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The number of users is fairly irrelevant in comparison to the number of users you'll be serving at the same time. If you had a million users, but you only had one login a day you're not going to need a lot of hardware. It also depends on how you're doing the authentication. If you're using HTTP auth, you'll probably have to do a lookup every request. If, however, you use a HTML form, you can do the lookup on a login request and return a cookie for the following requests, meaning you do much less authentication lookups.

You'd want to look at how well AD scales out; how many servers can you have serving requests before the replication becomes a problem, either maintainence, or producing diminishing returns adding more.

Also, can you add caching to speed up your lookups. This would be much more important for HTTP auth setup.

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Don't forget the licensing. You should get an Windows Server external connector, as 1M CALs would be very costly.

Microsoft's Licensing Lady helps explain what an external user is.

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There is a lot of detail missing from your question:

  1. How busy are you expecting the website to be
  2. Will this AD be partitioned
  3. Will this AD be serving anything else
  4. How complicated will your OU structure be
  5. Will you be performing many searches on it
  6. Will you be extending the schema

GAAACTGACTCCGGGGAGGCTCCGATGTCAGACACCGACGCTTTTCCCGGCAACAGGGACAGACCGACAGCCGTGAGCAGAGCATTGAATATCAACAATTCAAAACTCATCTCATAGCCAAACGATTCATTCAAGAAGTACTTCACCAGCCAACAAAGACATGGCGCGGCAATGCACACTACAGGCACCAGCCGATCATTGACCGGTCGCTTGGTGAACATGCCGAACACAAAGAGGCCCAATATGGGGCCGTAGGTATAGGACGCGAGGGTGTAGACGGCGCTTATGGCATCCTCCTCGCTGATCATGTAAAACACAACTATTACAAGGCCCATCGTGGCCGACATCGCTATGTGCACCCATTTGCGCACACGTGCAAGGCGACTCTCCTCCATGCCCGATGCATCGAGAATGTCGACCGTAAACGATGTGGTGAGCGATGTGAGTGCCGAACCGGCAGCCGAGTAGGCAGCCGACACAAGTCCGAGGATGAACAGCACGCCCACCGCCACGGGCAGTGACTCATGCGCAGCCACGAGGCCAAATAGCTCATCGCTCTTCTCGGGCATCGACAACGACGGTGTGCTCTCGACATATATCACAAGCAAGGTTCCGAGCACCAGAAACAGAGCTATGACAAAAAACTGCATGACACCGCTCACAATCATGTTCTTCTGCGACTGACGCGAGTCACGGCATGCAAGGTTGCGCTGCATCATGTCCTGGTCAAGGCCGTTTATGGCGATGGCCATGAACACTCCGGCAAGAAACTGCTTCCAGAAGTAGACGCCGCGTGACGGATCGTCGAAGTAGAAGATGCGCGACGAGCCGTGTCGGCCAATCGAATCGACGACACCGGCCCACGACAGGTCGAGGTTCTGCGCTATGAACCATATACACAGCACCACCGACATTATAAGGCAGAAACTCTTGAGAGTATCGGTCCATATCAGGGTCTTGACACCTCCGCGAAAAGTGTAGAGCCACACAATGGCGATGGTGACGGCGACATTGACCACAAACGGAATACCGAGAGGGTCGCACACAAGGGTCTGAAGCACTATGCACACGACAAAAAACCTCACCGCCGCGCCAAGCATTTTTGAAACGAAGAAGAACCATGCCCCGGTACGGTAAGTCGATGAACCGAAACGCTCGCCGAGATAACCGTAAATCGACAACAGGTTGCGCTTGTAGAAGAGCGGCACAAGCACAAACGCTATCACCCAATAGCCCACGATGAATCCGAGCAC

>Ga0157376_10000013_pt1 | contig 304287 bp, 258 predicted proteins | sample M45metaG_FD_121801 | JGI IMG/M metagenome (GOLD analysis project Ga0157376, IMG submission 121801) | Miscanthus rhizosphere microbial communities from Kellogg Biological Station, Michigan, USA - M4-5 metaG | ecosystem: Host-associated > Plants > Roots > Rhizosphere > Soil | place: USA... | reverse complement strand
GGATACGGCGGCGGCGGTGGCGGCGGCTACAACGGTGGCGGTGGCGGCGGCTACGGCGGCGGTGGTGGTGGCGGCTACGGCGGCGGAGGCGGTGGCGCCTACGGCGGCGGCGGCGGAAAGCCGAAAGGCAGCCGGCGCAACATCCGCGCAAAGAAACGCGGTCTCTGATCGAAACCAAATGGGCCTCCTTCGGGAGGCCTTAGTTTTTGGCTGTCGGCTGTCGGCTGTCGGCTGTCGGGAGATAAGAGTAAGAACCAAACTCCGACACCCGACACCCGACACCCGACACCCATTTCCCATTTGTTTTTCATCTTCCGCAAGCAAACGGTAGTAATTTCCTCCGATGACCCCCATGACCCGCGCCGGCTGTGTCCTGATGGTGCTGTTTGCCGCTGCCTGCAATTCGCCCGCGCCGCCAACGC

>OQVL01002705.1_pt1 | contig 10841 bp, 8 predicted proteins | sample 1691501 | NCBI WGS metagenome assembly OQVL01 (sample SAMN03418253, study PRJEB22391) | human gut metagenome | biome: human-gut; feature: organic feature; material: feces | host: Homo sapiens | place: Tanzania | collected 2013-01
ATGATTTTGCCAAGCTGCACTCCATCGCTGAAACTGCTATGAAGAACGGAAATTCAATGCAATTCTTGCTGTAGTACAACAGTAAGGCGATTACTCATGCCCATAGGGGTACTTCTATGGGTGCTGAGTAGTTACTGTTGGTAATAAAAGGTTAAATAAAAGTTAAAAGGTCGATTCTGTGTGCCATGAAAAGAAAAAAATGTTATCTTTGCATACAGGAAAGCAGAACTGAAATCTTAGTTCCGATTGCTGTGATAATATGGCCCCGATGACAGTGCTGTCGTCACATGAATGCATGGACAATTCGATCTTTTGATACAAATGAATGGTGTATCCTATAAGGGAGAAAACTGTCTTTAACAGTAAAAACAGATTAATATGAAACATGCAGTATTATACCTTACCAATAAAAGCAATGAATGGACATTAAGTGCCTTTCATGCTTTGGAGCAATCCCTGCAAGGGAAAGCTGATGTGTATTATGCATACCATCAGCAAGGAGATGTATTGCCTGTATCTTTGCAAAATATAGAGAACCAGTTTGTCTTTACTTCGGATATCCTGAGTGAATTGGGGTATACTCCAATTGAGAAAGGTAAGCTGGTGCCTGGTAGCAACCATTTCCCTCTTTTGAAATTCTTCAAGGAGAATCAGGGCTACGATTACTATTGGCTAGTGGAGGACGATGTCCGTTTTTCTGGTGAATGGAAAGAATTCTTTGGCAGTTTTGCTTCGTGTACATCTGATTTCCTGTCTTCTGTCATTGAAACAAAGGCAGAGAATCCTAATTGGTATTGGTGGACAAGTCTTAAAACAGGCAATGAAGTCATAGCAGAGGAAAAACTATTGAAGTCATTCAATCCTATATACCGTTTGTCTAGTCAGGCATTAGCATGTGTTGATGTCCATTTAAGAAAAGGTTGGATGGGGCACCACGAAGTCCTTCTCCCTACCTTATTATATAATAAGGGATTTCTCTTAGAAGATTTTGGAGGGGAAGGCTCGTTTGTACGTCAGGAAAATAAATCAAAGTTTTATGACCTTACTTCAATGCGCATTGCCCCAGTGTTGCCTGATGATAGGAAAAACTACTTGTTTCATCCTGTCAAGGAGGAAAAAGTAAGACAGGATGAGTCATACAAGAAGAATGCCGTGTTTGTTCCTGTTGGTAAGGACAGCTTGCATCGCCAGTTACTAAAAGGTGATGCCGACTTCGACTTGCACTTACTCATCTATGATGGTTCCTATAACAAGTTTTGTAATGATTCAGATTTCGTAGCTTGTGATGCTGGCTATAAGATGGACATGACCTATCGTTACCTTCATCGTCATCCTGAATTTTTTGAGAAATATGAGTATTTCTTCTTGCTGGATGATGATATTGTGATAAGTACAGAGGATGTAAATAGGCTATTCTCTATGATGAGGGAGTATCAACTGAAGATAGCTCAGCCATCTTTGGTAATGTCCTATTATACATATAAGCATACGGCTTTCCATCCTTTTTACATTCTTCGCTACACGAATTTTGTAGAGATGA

7. Will you be storing a lot of information against the User Objects
  8. Will exchange be involved with this AD

Lots of information we realisticly need before we can make a judgement call on hardware requirements.

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Updated the questions with details. –  Parand Jul 28 '09 at 18:03

I don't know if the article on Scaling Active Directory with Commerce Server contains any generic AD scaling hints and tips. It may be worth a quick browse?

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If this is purely to authenticate external users -- why even bother with AD?

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1  
The ability to set and enforce policies (eg. password lockout) is attractive. The company is also familiar with AD and would like to make use of the in-house knowledge, experience, and security/monitoring tools. Having said that, we're not married to it - we're looking to see if it's an appropriate use. –  Parand Jul 28 '09 at 18:04